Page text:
City Theater Company officially begins its 21st season by returning to when the fledgling group performed upstairs at O’Friel’s Pub with a staging of the very Irish JAMES JOYCE’S THE DEAD. In order to heighten the audience’s entry to the setting of Ireland, CTC has converted the Black Box at OperaDelaware into an Irish pub complete with various types of seating (small table, benches, wooden chairs, bar stool) and an actively working bar which operates throughout the show. The atmosphere created serves well to immerse one into an Irish pub with its usual fellowship and revelry.
JAMES JOYCE’S THE DEAD, a musical with book by Richard Nelson and music by Shaun Davey, is based upon James Joyce’s short story, The Dead – the final piece in Joyce’s masterful 1914 short story collection, Dubliners. Joyce, known as a pioneer in Modernist literature with strong use of stream-of-consciousness, shifts away from such with The Dead to bring forth a heightened use of strictly focused narrative of lengthy ruminations on Irish culture, patriarchy and the difficulties of growing old. THE DEAD is set in early 20th century Ireland, twelve days after Christmas, on the Feast of the Epiphany. As there are no notes in the program from the Director as to background or time setting, I was unsure as to actual time period for this production. The costumes (Kerry Kristine McElrone & Lauren Elizabeth Peters) give a slight hint but never clearly define time through an obscure incorporation of original period type pieces (long skirts, vintage accessories) to very modern (a pair of shorts on a female, modern tuxedo).
JAMES JOYCE’S THE DEAD opens with Gabriel Conroy (Paul McElwee) and his wife, Gretta Conroy (Kerry Kristine McElrone) arriving at a family holiday party hosted by Aunt Julia (Mary Catherine Kelley) and Aunt Kate (Katie Donovan). There is good cheer to be found as well as a bit of sassy political attitude courtesy of Molly Ivors (Jenna Kuerzi), unbecoming drunkenness of Freddy Malins (Patrick O’Hara), and independent feminism of Lily (Emma Orr). The party weaves though the usual course: greetings with drinking, music and dancing, dinner with drinking, music and dancing, after-dinner with drinking, music and dancing. Throughout the evening, Gabriel grapples with his disconnect to family, friends, younger generation, aging & dying, career ambitions, spousal attraction and himself.
In JAMES JOYCE’S THE DEAD, Gabriel acts as story narrator as well as event participant. This duality is unevenly managed by Paul McElwee. As narrator, McElwee gracefully vocalizes Joyce’s words with aplomb. However, as participant, McElwee falls short of fully engaging the audience in Gabriel’s anxiety. Gabriel’s epiphany isn’t one of thunderous intellectual reverberation; rather, it is quiet contemplation. As noted by others with regard to this particular work, quiet contemplation is difficult to capture on stage. I fully agree with this statement. Quiet contemplation requires precisely excised nuances that are deftly delivered. Unfortunately, this challenging aspiration goes unmet.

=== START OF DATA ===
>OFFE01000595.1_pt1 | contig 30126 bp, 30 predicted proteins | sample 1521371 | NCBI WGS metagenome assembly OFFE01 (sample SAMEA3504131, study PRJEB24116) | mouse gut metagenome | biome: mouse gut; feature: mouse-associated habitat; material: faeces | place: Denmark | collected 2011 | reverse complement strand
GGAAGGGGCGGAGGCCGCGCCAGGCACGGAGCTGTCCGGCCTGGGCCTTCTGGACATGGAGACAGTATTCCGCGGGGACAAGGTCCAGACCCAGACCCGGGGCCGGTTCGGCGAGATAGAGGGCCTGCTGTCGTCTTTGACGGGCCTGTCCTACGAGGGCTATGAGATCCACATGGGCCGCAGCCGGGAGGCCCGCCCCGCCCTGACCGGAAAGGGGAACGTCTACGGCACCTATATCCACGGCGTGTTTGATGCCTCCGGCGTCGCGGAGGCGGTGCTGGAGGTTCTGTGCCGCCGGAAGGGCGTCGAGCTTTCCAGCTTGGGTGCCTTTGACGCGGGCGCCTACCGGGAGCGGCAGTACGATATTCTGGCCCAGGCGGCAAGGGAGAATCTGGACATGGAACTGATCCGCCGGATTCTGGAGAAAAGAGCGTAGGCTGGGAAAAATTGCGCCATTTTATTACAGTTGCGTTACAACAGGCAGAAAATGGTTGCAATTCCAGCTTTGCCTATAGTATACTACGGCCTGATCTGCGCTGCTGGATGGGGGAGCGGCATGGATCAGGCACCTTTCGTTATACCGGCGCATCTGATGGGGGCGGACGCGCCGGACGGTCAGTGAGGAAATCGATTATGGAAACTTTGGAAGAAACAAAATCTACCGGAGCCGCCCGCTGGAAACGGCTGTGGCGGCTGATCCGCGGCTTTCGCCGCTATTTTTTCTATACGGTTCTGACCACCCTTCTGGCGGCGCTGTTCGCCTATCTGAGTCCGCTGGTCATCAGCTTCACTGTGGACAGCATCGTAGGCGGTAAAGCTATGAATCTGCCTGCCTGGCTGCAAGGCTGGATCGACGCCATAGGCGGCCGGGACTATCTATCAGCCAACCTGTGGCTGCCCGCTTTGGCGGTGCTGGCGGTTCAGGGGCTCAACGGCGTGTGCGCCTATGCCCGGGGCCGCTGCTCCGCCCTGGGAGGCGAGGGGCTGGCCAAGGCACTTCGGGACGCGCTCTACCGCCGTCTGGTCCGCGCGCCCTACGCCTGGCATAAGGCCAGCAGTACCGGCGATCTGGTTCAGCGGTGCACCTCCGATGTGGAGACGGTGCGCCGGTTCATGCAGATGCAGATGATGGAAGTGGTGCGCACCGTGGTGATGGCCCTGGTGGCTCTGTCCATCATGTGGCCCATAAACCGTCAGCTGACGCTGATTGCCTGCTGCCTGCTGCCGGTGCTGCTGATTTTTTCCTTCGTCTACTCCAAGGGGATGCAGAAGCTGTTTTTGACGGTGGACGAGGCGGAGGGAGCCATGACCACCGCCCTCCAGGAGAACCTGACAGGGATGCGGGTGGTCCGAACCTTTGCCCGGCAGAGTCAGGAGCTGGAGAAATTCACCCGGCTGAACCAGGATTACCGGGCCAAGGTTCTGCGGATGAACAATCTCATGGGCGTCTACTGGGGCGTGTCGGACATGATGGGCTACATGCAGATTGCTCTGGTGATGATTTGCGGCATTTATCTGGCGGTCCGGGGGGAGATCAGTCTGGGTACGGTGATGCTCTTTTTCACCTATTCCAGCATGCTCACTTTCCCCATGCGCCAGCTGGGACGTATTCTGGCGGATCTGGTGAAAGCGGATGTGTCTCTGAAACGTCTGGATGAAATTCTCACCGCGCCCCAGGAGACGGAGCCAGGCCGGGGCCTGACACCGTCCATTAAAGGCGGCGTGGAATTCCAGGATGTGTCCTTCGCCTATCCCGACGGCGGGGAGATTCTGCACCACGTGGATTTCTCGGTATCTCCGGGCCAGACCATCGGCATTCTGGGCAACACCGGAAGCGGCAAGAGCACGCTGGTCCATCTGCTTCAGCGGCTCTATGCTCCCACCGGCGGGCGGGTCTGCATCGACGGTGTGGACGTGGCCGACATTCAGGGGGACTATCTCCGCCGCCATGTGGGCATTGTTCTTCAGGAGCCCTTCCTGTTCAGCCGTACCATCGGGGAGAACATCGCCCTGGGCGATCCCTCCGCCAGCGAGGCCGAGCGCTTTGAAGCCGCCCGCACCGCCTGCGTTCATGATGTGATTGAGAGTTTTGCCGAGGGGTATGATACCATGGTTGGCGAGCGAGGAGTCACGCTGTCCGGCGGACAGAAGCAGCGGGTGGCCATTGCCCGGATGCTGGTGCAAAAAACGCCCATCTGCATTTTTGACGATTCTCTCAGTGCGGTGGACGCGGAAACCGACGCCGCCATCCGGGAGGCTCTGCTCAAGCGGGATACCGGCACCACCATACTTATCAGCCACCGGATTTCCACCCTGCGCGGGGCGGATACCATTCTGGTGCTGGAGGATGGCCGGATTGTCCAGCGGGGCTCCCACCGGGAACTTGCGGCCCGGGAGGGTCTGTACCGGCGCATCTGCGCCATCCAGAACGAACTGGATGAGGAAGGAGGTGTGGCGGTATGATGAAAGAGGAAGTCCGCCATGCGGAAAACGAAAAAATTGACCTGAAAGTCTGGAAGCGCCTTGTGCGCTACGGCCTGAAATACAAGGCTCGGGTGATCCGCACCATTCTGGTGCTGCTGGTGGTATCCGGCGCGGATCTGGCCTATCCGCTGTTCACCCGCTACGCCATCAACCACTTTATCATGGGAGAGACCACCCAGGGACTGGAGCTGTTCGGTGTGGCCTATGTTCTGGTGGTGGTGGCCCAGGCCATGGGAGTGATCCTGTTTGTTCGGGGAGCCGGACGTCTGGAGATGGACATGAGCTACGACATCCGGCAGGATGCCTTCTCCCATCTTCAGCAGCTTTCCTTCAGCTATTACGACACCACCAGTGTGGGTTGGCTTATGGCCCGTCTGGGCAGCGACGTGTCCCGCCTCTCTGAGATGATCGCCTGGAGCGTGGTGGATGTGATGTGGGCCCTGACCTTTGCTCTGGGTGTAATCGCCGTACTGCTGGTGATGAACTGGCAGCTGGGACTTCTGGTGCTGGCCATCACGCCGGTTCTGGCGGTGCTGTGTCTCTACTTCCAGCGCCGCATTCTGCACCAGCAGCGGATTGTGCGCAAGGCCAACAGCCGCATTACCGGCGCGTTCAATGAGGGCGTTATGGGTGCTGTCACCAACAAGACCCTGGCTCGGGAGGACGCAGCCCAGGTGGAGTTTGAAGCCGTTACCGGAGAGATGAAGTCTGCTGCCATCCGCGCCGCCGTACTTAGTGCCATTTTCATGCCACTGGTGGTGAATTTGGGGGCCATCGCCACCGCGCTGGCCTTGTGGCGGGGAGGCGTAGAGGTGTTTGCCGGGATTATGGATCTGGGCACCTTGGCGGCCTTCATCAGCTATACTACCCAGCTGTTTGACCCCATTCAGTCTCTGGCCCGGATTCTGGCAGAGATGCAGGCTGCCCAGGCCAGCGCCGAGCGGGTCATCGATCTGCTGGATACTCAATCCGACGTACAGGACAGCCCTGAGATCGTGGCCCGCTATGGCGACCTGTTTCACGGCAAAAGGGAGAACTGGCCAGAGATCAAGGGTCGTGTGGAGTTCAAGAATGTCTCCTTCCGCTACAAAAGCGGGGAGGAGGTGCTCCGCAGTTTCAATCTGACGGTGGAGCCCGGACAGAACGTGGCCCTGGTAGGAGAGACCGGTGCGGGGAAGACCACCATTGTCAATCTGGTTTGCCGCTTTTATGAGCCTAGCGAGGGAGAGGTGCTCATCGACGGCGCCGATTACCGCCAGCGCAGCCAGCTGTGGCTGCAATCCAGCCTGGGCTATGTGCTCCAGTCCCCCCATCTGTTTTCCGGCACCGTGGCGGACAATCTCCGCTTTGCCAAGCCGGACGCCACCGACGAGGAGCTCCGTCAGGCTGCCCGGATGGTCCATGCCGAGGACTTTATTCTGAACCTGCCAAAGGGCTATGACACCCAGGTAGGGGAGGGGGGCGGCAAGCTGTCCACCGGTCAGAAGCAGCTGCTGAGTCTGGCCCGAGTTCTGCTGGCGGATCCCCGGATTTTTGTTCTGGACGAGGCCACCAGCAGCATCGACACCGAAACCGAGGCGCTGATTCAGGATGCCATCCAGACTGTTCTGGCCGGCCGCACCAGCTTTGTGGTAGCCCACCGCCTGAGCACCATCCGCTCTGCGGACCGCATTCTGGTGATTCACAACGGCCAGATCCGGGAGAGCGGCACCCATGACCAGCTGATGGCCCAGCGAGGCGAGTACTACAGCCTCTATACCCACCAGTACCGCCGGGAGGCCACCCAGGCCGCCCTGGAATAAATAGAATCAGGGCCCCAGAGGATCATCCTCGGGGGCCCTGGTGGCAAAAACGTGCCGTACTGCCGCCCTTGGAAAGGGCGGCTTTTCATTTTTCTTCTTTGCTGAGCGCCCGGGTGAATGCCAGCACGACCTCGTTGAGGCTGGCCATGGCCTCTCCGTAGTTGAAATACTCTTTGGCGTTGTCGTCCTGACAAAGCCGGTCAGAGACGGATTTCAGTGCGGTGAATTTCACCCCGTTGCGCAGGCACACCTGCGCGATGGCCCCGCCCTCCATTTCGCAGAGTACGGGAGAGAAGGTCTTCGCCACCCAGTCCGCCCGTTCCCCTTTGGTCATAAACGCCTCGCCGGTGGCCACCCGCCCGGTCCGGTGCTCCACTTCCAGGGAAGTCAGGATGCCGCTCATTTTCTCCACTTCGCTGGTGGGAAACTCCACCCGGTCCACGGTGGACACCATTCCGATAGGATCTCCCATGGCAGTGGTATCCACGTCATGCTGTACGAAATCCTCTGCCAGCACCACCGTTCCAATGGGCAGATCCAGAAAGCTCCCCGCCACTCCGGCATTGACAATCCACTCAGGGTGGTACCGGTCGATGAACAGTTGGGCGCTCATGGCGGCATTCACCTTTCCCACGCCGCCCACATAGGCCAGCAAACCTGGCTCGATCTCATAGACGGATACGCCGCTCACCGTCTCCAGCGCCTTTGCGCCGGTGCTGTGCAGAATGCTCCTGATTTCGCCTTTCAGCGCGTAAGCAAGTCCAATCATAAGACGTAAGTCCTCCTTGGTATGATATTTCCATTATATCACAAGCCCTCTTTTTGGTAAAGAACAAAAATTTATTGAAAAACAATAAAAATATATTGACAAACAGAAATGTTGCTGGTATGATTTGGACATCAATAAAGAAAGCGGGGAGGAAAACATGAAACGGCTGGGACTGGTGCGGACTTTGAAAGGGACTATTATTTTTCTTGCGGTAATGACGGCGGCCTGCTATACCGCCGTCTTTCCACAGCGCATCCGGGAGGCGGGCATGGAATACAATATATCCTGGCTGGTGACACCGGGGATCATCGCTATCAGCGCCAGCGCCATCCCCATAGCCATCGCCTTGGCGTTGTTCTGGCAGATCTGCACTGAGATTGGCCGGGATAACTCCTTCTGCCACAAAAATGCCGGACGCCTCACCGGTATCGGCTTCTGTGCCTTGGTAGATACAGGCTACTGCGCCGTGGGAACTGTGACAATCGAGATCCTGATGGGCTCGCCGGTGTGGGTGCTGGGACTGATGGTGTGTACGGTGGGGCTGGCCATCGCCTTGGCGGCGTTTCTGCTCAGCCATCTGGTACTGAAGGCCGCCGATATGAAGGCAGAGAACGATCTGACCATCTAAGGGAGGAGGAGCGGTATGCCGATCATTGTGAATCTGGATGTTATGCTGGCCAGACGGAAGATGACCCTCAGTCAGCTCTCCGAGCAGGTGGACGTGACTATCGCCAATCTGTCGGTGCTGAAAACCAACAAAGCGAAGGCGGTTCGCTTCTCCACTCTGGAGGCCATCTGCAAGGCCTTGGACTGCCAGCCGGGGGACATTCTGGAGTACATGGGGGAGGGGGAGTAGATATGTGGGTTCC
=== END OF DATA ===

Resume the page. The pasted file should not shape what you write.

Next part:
What suffers most in JAMES JOYCE’S THE DEAD is the lack of a true protagonist. Nelson’s book includes a great deal of Joyce’s original story dialogue but very little of Davey’s music effectively augments the spoken word. JAMES JOYCE’S THE DEAD is a play with parlor songs. The ensemble cast isn’t given the opportunity to fully develop characters, despite the piece running almost two hours without intermission. Just as a character begins to illuminate, an injudicious song breaks forth. Give the time taken for songs back to the actors, and this just might become an interesting, well-developed group of characters. And, since this is an Irish based theater piece, the music is strictly Irish. If you are unfamiliar with the style of Irish music, you may find it difficult to embrace as a musical theater offering as it is not typical or standard. Don’t expect dazzling vocals, complex harmonies or involved composition as they are not the bread and butter of this show. There are momentary bits of entertainment that will have you tapping your foot to the tunes but leave nothing to hum while driving home.
Some of the best frivolous entertainment is found during dinner when Aunt Julia, Aunt Kate and Mary Jane (quickly joined by Freddy) sing Naughty Girls. This ditty has you smiling the whole way through. A non-Irish tune is provided by party guest, Bartell D’Arcy (sung commendably by Rick Fountas) via an Italian aria. Brendan Sheehan as Michael musically fuels both cast and audience with his guitar flair, quality vocals and youthfully enthusiastic stage presence. It is clear that the cast thoroughly enjoys working with each other.
Should you attend CTC’s production of JAMES JOYCE’S THE DEAD be forewarned that the majority of seating is either a wooden chair or a very thinly padded wooden bench; thus, making 120 minutes of uninterrupted sitting difficult to manage. Also, sightlines are often obstructed for general seating.
JAMES JOYCE’S THE DEAD
Book by Richard Nelson
Music by Shaun Davey
Lyrics conceived and adapted by Richard Nelson & Shaun Davey
Directed by Michael Grey
Musical Direction by Joe Trainor
December 5 – 20, 2014
City Theater Company
4 S. Poplar Street
Wilmington, DE 19801